The wrong foot former Gov. Roy Barnes’ education reform effort got off on was the new governor putting together a group of business leaders to tell educators how lousy a job they were doing.
That wasn’t the impression Barnes was trying to create, of course, nor was it the attitude of the business people themselves, most of whom went into the process thinking of it as a collaborative effort with teachers and administrators to best meet the needs of Georgia’s future. But somehow it came out of the blocks all wrong: Barnes’ "no excuses" rhetoric sounded punitive, educators went on the defensive, and the whole thing never really recovered.
The "Skills Gap Survey" now under way involving local businesses and local school systems sounds like the kind of process it should have been. Under the coordination of the Greater Columbus Chamber of Commerce, business leaders and educators are working together to identify current work force needs and anticipate future ones, and to make the curriculum changes that will best prepare our students to step into the work force now and in the years to come.
As reported by staff writer Chuck Williams on Monday, the data participants have been and are still collecting will be disseminated and analyzed this December at the second annual Bridge the Gap Conference of education and business leaders at Callaway Gardens. Columbus Bank and Trust Co. President Steve Melton heads the survey committee, and one of the goals of the process is for business people and educators to maintain a regular communication network about work skills.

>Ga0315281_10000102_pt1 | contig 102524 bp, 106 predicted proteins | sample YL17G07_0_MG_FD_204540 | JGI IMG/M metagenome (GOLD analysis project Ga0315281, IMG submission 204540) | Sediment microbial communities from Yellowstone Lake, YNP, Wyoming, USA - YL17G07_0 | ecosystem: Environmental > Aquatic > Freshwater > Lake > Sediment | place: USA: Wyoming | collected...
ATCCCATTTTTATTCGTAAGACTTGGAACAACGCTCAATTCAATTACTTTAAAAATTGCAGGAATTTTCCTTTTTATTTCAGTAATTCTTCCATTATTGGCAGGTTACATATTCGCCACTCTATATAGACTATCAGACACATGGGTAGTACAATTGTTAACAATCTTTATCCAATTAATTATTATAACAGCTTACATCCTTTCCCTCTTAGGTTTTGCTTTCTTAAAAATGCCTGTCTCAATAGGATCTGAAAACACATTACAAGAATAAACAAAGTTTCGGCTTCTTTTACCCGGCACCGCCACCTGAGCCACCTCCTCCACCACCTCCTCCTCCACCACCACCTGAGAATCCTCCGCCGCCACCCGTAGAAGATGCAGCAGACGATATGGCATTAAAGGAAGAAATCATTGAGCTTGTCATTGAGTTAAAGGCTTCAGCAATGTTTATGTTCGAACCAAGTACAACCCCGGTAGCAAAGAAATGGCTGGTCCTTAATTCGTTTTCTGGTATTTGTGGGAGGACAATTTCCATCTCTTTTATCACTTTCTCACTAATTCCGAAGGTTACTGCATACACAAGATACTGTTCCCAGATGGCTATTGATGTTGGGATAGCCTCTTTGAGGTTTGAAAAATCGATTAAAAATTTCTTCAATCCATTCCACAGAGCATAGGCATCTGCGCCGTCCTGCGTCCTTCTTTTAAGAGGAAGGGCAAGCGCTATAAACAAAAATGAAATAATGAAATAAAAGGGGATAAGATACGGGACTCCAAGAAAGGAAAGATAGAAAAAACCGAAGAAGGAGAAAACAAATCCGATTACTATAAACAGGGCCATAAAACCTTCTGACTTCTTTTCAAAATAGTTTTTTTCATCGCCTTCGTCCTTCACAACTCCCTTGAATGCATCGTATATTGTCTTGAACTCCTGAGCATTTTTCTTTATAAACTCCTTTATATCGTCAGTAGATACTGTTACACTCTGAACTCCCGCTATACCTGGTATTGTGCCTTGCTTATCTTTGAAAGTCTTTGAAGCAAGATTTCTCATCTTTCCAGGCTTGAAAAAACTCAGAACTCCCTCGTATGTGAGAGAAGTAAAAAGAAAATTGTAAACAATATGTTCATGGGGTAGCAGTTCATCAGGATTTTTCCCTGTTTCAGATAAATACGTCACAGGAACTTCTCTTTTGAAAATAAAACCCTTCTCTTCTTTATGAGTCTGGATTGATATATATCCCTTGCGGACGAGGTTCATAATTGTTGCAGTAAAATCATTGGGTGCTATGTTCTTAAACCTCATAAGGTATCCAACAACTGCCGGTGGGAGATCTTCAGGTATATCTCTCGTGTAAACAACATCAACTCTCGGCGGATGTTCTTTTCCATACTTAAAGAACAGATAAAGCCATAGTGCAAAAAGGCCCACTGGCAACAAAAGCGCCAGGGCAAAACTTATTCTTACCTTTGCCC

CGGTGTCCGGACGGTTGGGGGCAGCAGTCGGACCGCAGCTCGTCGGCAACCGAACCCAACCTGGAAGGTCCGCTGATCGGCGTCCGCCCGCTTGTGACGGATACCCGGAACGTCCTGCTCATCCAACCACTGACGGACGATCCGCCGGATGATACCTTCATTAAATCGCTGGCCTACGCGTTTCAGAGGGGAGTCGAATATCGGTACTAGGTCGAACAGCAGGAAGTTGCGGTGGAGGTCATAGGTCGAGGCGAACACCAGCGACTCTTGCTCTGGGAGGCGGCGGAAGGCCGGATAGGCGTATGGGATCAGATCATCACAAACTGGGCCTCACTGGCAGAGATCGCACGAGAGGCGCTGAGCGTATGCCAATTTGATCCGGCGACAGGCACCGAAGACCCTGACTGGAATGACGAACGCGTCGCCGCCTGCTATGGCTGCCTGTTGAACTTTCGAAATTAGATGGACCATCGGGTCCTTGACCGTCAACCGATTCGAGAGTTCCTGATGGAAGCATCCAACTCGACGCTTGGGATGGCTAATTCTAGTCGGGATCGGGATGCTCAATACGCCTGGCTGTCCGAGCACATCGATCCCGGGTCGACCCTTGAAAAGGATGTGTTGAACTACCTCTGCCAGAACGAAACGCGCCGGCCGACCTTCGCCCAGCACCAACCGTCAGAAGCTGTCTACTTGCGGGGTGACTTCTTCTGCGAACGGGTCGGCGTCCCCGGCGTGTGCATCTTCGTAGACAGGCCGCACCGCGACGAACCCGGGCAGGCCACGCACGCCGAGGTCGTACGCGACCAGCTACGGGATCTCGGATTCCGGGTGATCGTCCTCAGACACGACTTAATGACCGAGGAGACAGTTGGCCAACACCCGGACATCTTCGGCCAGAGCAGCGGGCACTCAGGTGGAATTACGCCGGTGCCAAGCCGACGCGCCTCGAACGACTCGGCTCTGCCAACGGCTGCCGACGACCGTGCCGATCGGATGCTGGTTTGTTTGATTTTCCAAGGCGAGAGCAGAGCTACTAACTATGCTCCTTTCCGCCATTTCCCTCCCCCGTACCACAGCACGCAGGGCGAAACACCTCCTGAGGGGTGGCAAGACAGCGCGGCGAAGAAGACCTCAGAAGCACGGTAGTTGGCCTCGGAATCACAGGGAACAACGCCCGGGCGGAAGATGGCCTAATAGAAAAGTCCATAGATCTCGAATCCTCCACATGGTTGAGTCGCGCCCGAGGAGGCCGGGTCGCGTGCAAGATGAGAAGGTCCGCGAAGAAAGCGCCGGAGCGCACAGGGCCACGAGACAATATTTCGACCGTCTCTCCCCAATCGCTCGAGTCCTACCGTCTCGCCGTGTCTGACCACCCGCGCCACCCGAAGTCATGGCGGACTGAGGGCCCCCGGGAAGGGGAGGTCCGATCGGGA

There are ways this survey could be more complete, its coordinators acknowledge. For one thing, it could use more input from small businesses, says the chamber’s Janeen Tucker: "I can see why some might think it does not apply to them — because they may not be a massive employer. But the small business jobs add up." Indeed, most of the job creation in the economy is still by small business.
Tucker also said the survey could use more information from manufacturing and defense-related companies, as well as more from public safety jobs, all of which makes sense for this area. Melton said the process also needs more input from mid-level managers, the ones who do the hiring and firing: "They are the people who best understand the issues."
Educators want to cultivate the best future workers they possibly can, and the health of the economy depends on their success. Business, public education and the rest of the citizenry should be natural allies in that process.
--Dusty Nix, for the editorial board